May 25th 2013

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Articles from this issue:

CANBERRA OBSERVED: The federal Budget: Swan's swan song

EDITORIAL: Family policy is more than paid parental leave

HOUSING: Home ownership still out of reach

TELECOMMUNICATIONS: Which broadband policy should Australia adopt?

SCHOOLS: The national curriculum's ideological agenda

ECONOMIC AFFAIRS: A debt-free way to lift output and employment

PROFILE: Left-wing veteran of Australia's 'history wars'

NATIONAL INTEREST: Australian appeasers, past and present

FOREIGN AFFAIRS: The Islamic origins of Syria's civil war

WORLD CONGRESS OF FAMILIES VII: Why natural marriage must be protected

LIFE ISSUES: The unheeded cry of post-abortion grief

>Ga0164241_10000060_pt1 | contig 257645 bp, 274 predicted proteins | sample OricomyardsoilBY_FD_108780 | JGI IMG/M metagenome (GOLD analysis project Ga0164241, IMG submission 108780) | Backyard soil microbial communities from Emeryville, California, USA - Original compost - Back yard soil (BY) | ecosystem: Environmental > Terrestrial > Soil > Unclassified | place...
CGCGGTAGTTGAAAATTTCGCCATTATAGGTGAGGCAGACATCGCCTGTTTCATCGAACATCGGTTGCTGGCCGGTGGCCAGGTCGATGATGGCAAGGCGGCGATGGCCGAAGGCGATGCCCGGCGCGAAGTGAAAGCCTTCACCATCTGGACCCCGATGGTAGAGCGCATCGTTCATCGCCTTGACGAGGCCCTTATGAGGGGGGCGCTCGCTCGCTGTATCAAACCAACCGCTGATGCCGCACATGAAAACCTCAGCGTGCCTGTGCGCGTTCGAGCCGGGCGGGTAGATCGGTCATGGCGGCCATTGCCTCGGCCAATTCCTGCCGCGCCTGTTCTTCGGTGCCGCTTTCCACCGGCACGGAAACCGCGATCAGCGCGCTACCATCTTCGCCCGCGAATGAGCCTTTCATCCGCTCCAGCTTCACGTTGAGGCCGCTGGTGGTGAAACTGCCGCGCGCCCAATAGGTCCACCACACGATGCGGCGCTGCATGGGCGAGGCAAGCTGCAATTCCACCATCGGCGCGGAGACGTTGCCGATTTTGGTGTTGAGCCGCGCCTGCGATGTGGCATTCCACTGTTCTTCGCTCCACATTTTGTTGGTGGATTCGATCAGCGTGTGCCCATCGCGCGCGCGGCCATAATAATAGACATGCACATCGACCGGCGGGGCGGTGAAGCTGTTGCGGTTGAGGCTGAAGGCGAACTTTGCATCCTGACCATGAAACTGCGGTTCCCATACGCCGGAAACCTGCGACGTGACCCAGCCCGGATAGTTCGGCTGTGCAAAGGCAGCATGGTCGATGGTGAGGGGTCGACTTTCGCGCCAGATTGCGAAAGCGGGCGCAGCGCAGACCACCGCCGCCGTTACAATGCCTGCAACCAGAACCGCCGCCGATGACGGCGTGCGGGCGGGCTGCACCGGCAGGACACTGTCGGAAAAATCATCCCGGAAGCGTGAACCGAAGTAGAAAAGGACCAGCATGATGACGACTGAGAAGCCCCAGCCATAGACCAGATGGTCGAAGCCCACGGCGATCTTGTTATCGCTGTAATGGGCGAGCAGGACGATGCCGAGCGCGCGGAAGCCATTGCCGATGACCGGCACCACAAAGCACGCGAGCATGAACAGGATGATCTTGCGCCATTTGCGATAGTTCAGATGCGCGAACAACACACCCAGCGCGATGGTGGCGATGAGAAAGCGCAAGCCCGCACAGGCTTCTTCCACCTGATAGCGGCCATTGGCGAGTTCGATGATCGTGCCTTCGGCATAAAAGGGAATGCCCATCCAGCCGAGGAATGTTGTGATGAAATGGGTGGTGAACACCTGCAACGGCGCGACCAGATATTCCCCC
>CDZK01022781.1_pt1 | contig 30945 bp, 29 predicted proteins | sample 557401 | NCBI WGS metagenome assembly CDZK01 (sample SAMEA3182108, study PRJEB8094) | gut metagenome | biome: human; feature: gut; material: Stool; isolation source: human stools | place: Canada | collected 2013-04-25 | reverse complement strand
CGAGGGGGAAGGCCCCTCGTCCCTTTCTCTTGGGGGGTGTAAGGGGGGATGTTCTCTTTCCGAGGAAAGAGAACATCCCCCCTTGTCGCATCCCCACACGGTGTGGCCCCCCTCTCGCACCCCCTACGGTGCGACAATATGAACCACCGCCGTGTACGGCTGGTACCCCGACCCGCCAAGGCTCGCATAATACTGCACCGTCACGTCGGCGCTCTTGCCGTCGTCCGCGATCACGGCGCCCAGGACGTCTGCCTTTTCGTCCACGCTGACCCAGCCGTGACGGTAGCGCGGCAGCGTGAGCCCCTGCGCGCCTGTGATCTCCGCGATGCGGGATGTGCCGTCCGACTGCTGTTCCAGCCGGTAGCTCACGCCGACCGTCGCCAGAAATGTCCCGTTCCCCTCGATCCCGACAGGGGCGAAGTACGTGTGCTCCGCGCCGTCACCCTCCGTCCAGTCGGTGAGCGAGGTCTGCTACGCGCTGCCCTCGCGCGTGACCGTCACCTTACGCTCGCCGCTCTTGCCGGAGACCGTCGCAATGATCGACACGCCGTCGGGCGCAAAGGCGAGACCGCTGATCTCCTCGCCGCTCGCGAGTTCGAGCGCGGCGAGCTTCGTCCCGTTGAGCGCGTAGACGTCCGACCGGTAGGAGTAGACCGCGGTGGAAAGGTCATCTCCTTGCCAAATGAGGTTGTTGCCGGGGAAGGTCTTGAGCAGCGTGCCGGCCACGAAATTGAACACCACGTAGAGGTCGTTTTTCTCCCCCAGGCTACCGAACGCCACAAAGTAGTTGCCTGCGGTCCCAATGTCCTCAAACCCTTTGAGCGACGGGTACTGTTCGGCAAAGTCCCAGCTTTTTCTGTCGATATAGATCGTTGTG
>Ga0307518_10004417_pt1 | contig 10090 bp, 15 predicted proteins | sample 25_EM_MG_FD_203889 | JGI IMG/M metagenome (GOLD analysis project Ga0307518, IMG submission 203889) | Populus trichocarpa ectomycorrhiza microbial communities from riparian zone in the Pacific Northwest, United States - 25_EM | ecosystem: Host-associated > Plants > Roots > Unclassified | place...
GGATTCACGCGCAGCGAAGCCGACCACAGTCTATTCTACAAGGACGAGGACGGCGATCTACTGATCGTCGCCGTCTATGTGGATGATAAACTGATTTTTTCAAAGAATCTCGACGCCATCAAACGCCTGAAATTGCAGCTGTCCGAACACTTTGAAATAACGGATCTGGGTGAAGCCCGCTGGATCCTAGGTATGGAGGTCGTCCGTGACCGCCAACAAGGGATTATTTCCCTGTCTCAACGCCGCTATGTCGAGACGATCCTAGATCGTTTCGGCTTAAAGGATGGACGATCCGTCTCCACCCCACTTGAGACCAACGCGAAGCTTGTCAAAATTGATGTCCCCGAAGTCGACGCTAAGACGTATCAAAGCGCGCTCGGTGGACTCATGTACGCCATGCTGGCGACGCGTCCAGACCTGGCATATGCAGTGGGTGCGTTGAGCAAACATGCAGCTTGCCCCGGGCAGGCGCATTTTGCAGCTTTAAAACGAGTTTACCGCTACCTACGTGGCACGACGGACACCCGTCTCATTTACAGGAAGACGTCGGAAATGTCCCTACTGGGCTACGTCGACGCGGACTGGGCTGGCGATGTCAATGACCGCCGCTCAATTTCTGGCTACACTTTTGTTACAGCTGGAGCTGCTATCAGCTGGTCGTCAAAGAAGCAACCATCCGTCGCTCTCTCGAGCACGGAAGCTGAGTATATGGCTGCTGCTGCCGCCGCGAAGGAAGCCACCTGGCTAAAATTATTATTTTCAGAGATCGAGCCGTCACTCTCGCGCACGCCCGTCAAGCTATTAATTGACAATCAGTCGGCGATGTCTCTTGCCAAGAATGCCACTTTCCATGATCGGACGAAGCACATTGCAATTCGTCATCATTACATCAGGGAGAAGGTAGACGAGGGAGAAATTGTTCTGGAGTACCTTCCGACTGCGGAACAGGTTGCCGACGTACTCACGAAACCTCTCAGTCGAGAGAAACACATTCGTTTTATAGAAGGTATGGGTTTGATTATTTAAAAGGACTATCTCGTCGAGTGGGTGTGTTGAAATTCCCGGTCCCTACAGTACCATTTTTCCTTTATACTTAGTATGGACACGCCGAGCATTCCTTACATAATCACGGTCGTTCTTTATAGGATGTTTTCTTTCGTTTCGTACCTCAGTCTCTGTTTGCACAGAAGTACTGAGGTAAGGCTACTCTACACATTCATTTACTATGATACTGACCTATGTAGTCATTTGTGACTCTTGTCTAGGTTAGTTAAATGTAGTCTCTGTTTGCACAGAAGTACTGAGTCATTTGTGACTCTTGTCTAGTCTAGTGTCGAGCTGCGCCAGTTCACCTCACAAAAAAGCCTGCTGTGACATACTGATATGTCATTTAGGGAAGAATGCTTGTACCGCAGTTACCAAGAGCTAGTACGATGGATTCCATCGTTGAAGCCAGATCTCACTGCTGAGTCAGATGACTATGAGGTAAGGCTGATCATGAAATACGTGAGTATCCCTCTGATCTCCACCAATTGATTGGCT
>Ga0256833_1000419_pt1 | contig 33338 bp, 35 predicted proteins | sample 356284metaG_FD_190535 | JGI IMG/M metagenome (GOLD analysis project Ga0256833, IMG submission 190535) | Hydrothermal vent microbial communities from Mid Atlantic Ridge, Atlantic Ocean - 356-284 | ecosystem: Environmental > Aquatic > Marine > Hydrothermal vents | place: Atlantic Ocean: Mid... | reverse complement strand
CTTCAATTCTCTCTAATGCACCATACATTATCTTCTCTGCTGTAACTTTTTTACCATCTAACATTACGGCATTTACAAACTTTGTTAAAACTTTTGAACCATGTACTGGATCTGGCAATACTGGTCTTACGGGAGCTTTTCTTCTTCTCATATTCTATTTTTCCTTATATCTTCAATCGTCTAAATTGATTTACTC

CINEMA: Choosing darkness or choosing light

BOOK REVIEW How to win the marriage debate

BOOK REVIEW An unusual story of World War II

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An unusual story of World War II

News Weekly, May 25, 2013


by Denis Avey, with Rob Broomby

Foreword by Sir Martin Gilbert

(London: Hodder and Stoughton)
Paperback: 304 pages
ISBN: 9781444714197
RRP: AUD$22.95


Reviewed by Michael E. Daniel


Interest in the Holocaust has not abated, as evidenced by the large number of films, documentaries and memoirs of survivors. However, Denis Avey’s memoir of World War II is almost unique. It is written by a British prisoner-of-war (POW), who on two separate occasions smuggled himself into Auschwitz, by swapping places with a Jewish inmate.